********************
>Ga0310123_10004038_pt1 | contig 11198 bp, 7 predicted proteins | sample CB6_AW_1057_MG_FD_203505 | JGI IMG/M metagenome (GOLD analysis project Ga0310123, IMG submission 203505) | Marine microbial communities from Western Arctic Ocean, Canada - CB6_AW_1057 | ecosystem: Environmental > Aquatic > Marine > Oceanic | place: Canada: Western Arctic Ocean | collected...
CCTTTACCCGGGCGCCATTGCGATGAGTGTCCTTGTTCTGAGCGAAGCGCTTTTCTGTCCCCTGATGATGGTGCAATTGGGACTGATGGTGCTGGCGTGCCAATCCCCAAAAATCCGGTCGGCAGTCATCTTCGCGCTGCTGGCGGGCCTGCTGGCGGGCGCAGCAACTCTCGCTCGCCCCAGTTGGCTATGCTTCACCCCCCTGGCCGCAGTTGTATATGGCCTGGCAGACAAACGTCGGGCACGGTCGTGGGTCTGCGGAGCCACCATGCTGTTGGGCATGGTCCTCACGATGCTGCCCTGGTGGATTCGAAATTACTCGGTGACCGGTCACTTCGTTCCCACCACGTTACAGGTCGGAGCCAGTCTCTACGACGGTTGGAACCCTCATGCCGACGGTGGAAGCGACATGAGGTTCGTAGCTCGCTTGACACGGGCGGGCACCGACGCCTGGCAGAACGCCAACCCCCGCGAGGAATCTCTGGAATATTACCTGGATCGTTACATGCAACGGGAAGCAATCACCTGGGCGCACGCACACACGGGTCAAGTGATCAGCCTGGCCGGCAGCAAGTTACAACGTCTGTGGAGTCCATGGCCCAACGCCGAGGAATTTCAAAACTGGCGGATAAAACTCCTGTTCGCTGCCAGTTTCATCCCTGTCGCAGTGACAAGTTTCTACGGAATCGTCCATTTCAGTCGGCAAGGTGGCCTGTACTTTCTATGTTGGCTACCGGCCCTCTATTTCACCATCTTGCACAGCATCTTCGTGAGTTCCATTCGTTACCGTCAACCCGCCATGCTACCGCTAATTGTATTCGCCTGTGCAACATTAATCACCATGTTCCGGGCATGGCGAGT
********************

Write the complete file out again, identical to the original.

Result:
>Ga0310123_10004038_pt1 | contig 11198 bp, 7 predicted proteins | sample CB6_AW_1057_MG_FD_203505 | JGI IMG/M metagenome (GOLD analysis project Ga0310123, IMG submission 203505) | Marine microbial communities from Western Arctic Ocean, Canada - CB6_AW_1057 | ecosystem: Environmental > Aquatic > Marine > Oceanic | place: Canada: Western Arctic Ocean | collected...
CCTTTACCCGGGCGCCATTGCGATGAGTGTCCTTGTTCTGAGCGAAGCGCTTTTCTGTCCCCTGATGATGGTGCAATTGGGACTGATGGTGCTGGCGTGCCAATCCCCAAAAATCCGGTCGGCAGTCATCTTCGCGCTGCTGGCGGGCCTGCTGGCGGGCGCAGCAACTCTCGCTCGCCCCAGTTGGCTATGCTTCACCCCCCTGGCCGCAGTTGTATATGGCCTGGCAGACAAACGTCGGGCACGGTCGTGGGTCTGCGGAGCCACCATGCTGTTGGGCATGGTCCTCACGATGCTGCCCTGGTGGATTCGAAATTACTCGGTGACCGGTCACTTCGTTCCCACCACGTTACAGGTCGGAGCCAGTCTCTACGACGGTTGGAACCCTCATGCCGACGGTGGAAGCGACATGAGGTTCGTAGCTCGCTTGACACGGGCGGGCACCGACGCCTGGCAGAACGCCAACCCCCGCGAGGAATCTCTGGAATATTACCTGGATCGTTACATGCAACGGGAAGCAATCACCTGGGCGCACGCACACACGGGTCAAGTGATCAGCCTGGCCGGCAGCAAGTTACAACGTCTGTGGAGTCCATGGCCCAACGCCGAGGAATTTCAAAACTGGCGGATAAAACTCCTGTTCGCTGCCAGTTTCATCCCTGTCGCAGTGACAAGTTTCTACGGAATCGTCCATTTCAGTCGGCAAGGTGGCCTGTACTTTCTATGTTGGCTACCGGCCCTCTATTTCACCATCTTGCACAGCATCTTCGTGAGTTCCATTCGTTACCGTCAACCCGCCATGCTACCGCTAATTGTATTCGCCTGTGCAACATTAATCACCATGTTCCGGGCATGGCGAGT